March 10, 2005
by Chris Feeney
What if there were better roads to nowhere? I’ll never forget that infamous headline “Roads to Nowhere” referring to the now defunct 15-year plan for the Missouri Department of Transportation. I can’t recall if it was a St. Louis or the Kansas City editorial that used the line to complain about rural Missouri getting half the state’s transportation dollars under the failed MoDOT plan.
Well, the blueprint was washed away by financial woes for the state’s highway department. That was probably our last true shot at getting a fair shake on tax dollars for highways.
It’s a shame to, especially considering the recent report, the Road Information Program from TRIP, a national nonprofit transportation research group.
According to the study released last week, rural Americans die in motor-vehicle accidents at a rate 2.5 times higher than urban residents. That means we are 250% more likely to be killed in a car crash traveling down a crooked two-lane county route than the average St. Louis resident who is zooming down the interstate in wall-to-wall traffic at 80 mph.
When you first look at the statistics, they are a bit deceiving. Just more than half - 52 percent - of traffic fatalities in the United States between 1999 and 2003 have occurred on rural, non-interstate roads and highways. The kicker is that vehicle travel on these roads only accounted for 28 percent of travel during that period, according to the TRIP report.
TRIP’s study, “Growing Traffic in Rural America: Safety, Mobility and Economic Challenges in America’s Heartland,” found that there has been an average of 22,127 traffic fatalities annually on the nation’s rural, non-interstate roads between 1999 and 2003. During the same period, there was an average of 42,301 people killed each year in traffic accidents on all roads in the U.S.
The traffic fatality rate on non-interstate rural roads in 2003 was 2.72 deaths for every 100 million vehicle miles of travel, compared to a traffic fatality rate on all other roads in 2003 of 0.99 deaths per 100 million vehicle miles of travel.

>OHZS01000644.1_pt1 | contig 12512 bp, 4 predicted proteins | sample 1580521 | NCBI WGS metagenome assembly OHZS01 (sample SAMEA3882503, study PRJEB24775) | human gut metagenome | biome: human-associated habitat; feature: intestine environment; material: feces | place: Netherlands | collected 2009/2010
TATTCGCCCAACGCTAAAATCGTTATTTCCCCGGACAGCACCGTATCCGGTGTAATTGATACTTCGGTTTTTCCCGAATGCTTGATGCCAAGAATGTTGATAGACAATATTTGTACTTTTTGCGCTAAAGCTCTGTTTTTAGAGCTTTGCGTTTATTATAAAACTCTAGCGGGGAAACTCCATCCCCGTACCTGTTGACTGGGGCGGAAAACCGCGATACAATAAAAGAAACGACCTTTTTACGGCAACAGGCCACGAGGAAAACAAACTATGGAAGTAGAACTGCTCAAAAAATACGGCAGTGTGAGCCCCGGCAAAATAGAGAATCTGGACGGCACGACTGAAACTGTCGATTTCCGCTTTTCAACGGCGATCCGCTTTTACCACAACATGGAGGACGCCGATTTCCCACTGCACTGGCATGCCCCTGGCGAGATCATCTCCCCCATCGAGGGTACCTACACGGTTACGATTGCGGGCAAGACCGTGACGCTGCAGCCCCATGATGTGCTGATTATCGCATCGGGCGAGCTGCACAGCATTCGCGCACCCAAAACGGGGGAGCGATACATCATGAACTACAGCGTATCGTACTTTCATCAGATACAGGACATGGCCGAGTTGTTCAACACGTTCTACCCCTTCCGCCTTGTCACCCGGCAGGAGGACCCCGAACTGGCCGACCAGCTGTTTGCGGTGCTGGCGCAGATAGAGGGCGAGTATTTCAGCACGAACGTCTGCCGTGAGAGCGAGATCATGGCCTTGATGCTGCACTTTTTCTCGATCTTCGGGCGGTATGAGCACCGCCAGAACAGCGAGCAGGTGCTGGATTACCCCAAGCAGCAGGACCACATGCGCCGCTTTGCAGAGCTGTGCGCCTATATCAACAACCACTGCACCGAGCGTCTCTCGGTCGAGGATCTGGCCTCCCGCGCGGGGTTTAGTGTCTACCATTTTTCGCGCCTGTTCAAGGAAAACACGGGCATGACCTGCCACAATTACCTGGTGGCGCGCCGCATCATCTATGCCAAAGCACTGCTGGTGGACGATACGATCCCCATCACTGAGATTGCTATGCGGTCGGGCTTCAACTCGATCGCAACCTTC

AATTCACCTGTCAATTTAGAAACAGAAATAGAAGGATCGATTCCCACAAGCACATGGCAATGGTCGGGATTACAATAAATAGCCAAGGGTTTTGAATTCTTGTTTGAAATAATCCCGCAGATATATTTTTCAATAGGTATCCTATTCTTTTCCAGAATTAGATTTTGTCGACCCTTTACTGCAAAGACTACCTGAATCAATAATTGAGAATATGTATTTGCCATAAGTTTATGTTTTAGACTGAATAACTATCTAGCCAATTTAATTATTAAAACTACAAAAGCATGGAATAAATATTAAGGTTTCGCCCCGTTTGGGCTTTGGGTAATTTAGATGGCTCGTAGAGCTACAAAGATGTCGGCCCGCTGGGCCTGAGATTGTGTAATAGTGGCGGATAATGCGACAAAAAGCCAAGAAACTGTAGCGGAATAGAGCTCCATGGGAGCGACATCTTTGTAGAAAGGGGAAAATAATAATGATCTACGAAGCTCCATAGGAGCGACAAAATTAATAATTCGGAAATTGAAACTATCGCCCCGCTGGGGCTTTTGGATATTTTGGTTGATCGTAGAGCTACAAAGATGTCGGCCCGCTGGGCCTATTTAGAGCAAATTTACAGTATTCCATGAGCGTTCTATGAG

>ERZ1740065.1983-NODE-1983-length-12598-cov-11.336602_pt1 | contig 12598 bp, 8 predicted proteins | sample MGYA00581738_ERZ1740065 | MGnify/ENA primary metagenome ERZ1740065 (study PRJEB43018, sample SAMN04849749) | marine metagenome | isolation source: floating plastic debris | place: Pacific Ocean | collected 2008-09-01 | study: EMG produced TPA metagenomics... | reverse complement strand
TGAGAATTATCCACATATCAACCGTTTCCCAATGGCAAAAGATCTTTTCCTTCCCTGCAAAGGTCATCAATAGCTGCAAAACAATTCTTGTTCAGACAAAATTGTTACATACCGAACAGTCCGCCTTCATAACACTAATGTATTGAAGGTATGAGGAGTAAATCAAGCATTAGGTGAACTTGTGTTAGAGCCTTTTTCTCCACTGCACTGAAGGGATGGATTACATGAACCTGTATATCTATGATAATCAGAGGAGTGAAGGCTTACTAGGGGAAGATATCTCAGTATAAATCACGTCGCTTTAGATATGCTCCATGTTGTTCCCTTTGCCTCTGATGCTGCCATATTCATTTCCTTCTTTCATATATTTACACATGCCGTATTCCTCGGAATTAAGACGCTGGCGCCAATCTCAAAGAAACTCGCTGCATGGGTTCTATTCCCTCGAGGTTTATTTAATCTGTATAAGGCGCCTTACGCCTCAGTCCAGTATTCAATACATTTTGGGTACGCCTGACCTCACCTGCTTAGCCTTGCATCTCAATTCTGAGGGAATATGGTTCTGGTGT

Between 1990 and 2002, vehicle travel on rural roads increased by 27 percent and commercial truck travel on rural roads increased by 32 percent.
Approximately 60 million people live in rural communities, approximately 21 percent of the nation’s population. The nation’s rural population has increased by 11 percent since 1990.
Rural drivers are more likely to face narrow lanes, limited shoulders, sharp curves, exposed hazards, pavement drop-offs, steep slopes and limited clear zones along roadsides. Plus the majority of our travel is on two-lane roads, just feet away from oncoming traffic heading in the opposite direction at a dangerous pace.
Okay - that’s a lot of numbers to swallow, but what the report basically says, is that while just over 1/5 of the nation’s people live in rural America, more than half of the people killed in car crashes reside in these non-urban settings.
That’s sort of ironic. It’s always the city drivers that are laughing at us as we attempt to navigate traffic jams, exit lanes, streetlights and the overall mass havoc of driving downtown. Apparently that should be less stressful than an urbanite having to drive on our roads. Sure traffic is a breeze, well until you have to squeeze across a narrow bridge hoping that oncoming semi doesn’t take off the side of your car.
Maybe it’s foreshadowing. Maybe the roads themselves are the reason that they are roads to nowhere. Take a look at these stats and no wonder nobody wants to travel to our rural settings. That would be like taking your life in your own hands, if you were voluntarily increasing the chances of your untimely departure from this world by 250% by simply steering your car onto a rural highway. Which comes first, a good team or good recruits. You can’t have a good team, without good recruits, and it’s very difficult to recruit good players to a bad team. The same can be said for roads. Without good roads, you can’t expect your town to grow. But unless your town grows, they won’t give you better highways.
Maybe legislators should stop focusing so much on roads that make travel more convenient for city folks, and start spending part of that money on roads that will save the lives of a few more of us country folk. Numbers like these could help the people in Kansas City and St. Louis to decide to lend us a hand. They could tell their lawmakers they don’t mind a couple more minutes on the commute to and from work if it means saving the lives of a few more of their fellow Missourians that have to travel less safe rural roadways.
Are they really roads to nowhere? Right now this report makes it sound like many of the rural highways do have a destination - the cemetery.